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America’s leading gaming advocacy group is opposing the use of “risk free” bets in sportsbook advertising, another major step against a marketing practice that was seemingly ubiquitous in the early days of regulated US sports betting.

The American Gaming Association announced Tuesday it had undertaken its most thorough update to its Responsible Marketing Code, including prohibiting the use of “risk free” bet promotions and a host of other marking practices. Once common in advertising for most major sportsbooks, “risk free” or “no risk” bets have been increasingly scrutinized as critics consider them misleading.

Multiple state regulatory bodies have also explicitly banned such marketing practices.

“Established in 2019, AGA’s Responsible Marketing Code reflects the commitment of our members to set and adhere to a high bar for responsible advertising,” said AGA President and CEO Bill Miller in a statement Tuesday announcing the updates. “Today’s updates advance that commitment and represent our intention to protect consumers and evolve our standards as this nascent market matures.”

Marketing language crackdown continues

The AGA’s move is part of a larger trend to limit – and now prohibit – promotions for “risk free” bets.

In the nearly five years since the Supreme Court struck down the federal wagering bans, most major regulated US sportsbooks have offered some sort of promotion for new bettors that allows them to receive additional funds in case their inaugural wager loses. Many top books including FanDuel, DraftKings, BetMGM and Barstool have offered $1,000 or more in “risk free” bets, with Caesars offering up to $3,000 in New York ahead of the state’s sports betting launch.

AGA CEO Bill Miller: “Today’s updates advance that commitment and represent our intention to protect consumers and evolve our standards as this nascent market matures.”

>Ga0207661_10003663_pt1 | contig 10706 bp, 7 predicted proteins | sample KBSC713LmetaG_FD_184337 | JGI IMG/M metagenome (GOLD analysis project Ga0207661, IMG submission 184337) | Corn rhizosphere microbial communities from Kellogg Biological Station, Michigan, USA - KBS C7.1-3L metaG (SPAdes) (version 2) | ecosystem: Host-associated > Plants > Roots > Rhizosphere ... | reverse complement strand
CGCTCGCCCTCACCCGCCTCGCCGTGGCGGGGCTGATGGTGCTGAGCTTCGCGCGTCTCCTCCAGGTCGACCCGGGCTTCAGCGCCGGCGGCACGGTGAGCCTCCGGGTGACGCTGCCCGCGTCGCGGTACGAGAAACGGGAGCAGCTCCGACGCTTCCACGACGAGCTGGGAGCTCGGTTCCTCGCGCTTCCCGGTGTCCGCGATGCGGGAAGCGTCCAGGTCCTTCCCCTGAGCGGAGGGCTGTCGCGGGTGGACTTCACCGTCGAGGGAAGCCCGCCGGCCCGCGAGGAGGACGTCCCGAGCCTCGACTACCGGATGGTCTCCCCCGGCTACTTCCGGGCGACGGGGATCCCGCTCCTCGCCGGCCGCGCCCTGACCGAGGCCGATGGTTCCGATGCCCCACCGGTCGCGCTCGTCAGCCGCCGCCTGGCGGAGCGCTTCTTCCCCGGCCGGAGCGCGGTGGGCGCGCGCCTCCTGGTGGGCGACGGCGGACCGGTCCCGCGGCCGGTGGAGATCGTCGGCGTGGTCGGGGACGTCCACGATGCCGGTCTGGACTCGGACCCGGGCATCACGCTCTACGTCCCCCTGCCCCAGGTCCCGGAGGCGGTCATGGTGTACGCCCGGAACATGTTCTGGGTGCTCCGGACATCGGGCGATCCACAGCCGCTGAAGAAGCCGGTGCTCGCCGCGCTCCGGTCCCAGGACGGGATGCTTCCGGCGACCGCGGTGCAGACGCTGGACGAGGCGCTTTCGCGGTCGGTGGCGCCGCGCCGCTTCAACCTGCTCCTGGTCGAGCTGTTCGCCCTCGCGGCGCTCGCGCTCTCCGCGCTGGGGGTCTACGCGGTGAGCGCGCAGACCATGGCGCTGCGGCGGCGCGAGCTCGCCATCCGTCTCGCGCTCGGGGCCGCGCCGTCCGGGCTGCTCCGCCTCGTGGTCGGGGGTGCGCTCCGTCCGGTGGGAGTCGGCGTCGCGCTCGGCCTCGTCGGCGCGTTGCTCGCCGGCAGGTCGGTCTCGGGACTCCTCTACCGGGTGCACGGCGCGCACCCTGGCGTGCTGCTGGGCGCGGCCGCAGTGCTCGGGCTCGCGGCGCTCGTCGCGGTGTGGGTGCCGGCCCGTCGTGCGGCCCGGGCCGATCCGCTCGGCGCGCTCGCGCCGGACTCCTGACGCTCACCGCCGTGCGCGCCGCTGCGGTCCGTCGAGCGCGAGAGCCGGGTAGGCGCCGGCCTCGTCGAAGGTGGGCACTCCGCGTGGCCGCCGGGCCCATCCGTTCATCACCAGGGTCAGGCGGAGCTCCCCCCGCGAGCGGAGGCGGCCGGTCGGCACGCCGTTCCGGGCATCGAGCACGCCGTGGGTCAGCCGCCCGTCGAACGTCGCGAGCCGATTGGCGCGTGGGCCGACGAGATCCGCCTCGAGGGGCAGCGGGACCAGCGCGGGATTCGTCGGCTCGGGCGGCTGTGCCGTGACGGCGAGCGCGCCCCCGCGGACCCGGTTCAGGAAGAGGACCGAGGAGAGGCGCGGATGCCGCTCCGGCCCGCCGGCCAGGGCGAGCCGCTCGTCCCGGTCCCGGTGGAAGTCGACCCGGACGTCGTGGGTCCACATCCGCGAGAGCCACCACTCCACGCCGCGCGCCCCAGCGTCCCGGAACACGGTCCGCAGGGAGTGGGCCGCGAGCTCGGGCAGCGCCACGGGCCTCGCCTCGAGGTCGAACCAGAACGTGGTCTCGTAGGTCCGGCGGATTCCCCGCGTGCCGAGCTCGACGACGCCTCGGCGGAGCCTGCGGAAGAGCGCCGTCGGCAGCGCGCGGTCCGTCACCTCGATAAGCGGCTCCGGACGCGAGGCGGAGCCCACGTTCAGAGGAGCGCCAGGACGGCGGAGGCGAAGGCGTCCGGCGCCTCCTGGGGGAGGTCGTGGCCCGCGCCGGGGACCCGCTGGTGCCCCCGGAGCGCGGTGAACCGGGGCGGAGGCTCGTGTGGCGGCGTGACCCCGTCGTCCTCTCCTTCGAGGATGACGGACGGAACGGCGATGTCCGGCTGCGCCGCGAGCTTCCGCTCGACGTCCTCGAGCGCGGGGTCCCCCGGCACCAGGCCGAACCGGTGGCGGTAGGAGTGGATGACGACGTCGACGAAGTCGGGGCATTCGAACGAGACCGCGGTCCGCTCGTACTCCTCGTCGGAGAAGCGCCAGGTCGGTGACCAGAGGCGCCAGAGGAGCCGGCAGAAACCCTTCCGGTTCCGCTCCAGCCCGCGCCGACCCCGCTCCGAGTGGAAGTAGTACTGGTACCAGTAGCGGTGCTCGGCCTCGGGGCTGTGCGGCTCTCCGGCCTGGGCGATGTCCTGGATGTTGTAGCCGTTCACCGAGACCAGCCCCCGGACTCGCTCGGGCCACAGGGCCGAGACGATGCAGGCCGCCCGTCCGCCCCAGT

While sportsbooks refund the amount bet in a new customer’s initial wager, it has almost exclusively come in the form of sportsbook credit, not withdrawable cash. A bettor losing their first bet would then need to win back that amount in successive free bets in order to just break even; the bettor does not receive the original wager plus the new winnings, as with typical bets.

Regulators and now major advocacy groups such as the AGA have strongly pushed back against this practice, which seemed to be promoted in nearly every sports betting ad just months ago. With the state-by-state prohibitions as well as AGA opposition, “risk free” bets now appear to be gone from the nations’ gambling lexicon, instead replaced by “no sweat bet” or other terms.

The AGA has partnered with most major sportsbooks in its responsible gambling efforts.

Additional updates focus on college betting

The “risk free” ban comes as part of a sweeping host of changes to the AGA’s sports betting marking code.

Much of the changes centered around enhancing protections for college-aged student-athletes and audiences. That includes prohibiting college partnerships that promote or market sports wagering activity to undergraduate students, the majority of whom are under age 21, the legal age to bet on sports in most states with regulated sportsbooks.

The updated code also prohibits sportsbooks from striking Name-Image-Likeness (NIL) deals with college or other amateur athletes. Recent NIL legislation in most states has allowed NCAA athletes the previously prohibited opportunity to earn compensation from sponsorships, but the new code reaffirms the opposition to letting sportsbooks strike compensated partnerships at this level. A handful of professional athletes in the major North American pro sports leagues have signed deals with sportsbooks.

Any individual, athlete or otherwise, under age 21 is prohibited from appearing in any sports betting-related marketing, as part of the code.

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